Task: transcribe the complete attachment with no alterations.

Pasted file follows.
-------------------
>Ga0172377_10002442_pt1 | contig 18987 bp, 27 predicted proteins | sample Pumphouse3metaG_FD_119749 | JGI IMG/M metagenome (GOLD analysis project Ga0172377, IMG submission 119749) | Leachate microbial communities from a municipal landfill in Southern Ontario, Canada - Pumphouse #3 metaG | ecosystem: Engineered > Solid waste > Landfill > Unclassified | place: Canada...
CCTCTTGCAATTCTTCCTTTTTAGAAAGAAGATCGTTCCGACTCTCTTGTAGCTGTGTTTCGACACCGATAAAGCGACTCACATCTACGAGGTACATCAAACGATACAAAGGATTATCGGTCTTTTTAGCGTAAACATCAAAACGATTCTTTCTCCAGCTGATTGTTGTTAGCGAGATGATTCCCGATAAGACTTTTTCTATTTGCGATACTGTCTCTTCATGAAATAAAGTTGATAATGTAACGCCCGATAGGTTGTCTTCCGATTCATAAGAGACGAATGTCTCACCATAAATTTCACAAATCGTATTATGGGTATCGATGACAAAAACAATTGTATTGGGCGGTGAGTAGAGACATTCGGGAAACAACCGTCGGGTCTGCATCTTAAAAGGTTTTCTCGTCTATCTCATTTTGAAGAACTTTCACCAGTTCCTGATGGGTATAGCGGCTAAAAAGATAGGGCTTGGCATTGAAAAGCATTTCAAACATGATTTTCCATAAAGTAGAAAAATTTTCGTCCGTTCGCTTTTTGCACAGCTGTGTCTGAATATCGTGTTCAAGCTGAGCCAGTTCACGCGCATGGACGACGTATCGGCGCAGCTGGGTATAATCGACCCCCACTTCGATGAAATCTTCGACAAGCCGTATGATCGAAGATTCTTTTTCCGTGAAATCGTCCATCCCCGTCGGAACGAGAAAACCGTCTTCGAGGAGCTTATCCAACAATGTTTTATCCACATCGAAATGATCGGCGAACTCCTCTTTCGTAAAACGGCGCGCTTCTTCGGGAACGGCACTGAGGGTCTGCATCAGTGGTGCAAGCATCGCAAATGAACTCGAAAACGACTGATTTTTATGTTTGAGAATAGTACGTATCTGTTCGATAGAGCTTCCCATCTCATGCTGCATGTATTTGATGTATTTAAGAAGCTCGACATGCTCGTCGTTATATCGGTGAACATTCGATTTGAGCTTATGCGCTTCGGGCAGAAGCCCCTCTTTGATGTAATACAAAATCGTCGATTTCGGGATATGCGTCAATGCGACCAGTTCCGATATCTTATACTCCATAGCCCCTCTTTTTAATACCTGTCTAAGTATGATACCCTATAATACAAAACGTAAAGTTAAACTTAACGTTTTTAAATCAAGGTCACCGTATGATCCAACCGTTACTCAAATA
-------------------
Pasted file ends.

>Ga0172377_10002442_pt1 | contig 18987 bp, 27 predicted proteins | sample Pumphouse3metaG_FD_119749 | JGI IMG/M metagenome (GOLD analysis project Ga0172377, IMG submission 119749) | Leachate microbial communities from a municipal landfill in Southern Ontario, Canada - Pumphouse #3 metaG | ecosystem: Engineered > Solid waste > Landfill > Unclassified | place: Canada...
CCTCTTGCAATTCTTCCTTTTTAGAAAGAAGATCGTTCCGACTCTCTTGTAGCTGTGTTTCGACACCGATAAAGCGACTCACATCTACGAGGTACATCAAACGATACAAAGGATTATCGGTCTTTTTAGCGTAAACATCAAAACGATTCTTTCTCCAGCTGATTGTTGTTAGCGAGATGATTCCCGATAAGACTTTTTCTATTTGCGATACTGTCTCTTCATGAAATAAAGTTGATAATGTAACGCCCGATAGGTTGTCTTCCGATTCATAAGAGACGAATGTCTCACCATAAATTTCACAAATCGTATTATGGGTATCGATGACAAAAACAATTGTATTGGGCGGTGAGTAGAGACATTCGGGAAACAACCGTCGGGTCTGCATCTTAAAAGGTTTTCTCGTCTATCTCATTTTGAAGAACTTTCACCAGTTCCTGATGGGTATAGCGGCTAAAAAGATAGGGCTTGGCATTGAAAAGCATTTCAAACATGATTTTCCATAAAGTAGAAAAATTTTCGTCCGTTCGCTTTTTGCACAGCTGTGTCTGAATATCGTGTTCAAGCTGAGCCAGTTCACGCGCATGGACGACGTATCGGCGCAGCTGGGTATAATCGACCCCCACTTCGATGAAATCTTCGACAAGCCGTATGATCGAAGATTCTTTTTCCGTGAAATCGTCCATCCCCGTCGGAACGAGAAAACCGTCTTCGAGGAGCTTATCCAACAATGTTTTATCCACATCGAAATGATCGGCGAACTCCTCTTTCGTAAAACGGCGCGCTTCTTCGGGAACGGCACTGAGGGTCTGCATCAGTGGTGCAAGCATCGCAAATGAACTCGAAAACGACTGATTTTTATGTTTGAGAATAGTACGTATCTGTTCGATAGAGCTTCCCATCTCATGCTGCATGTATTTGATGTATTTAAGAAGCTCGACATGCTCGTCGTTATATCGGTGAACATTCGATTTGAGCTTATGCGCTTCGGGCAGAAGCCCCTCTTTGATGTAATACAAAATCGTCGATTTCGGGATATGCGTCAATGCGACCAGTTCCGATATCTTATACTCCATAGCCCCTCTTTTTAATACCTGTCTAAGTATGATACCCTATAATACAAAACGTAAAGTTAAACTTAACGTTTTTAAATCAAGGTCACCGTATGATCCAACCGTTACTCAAATA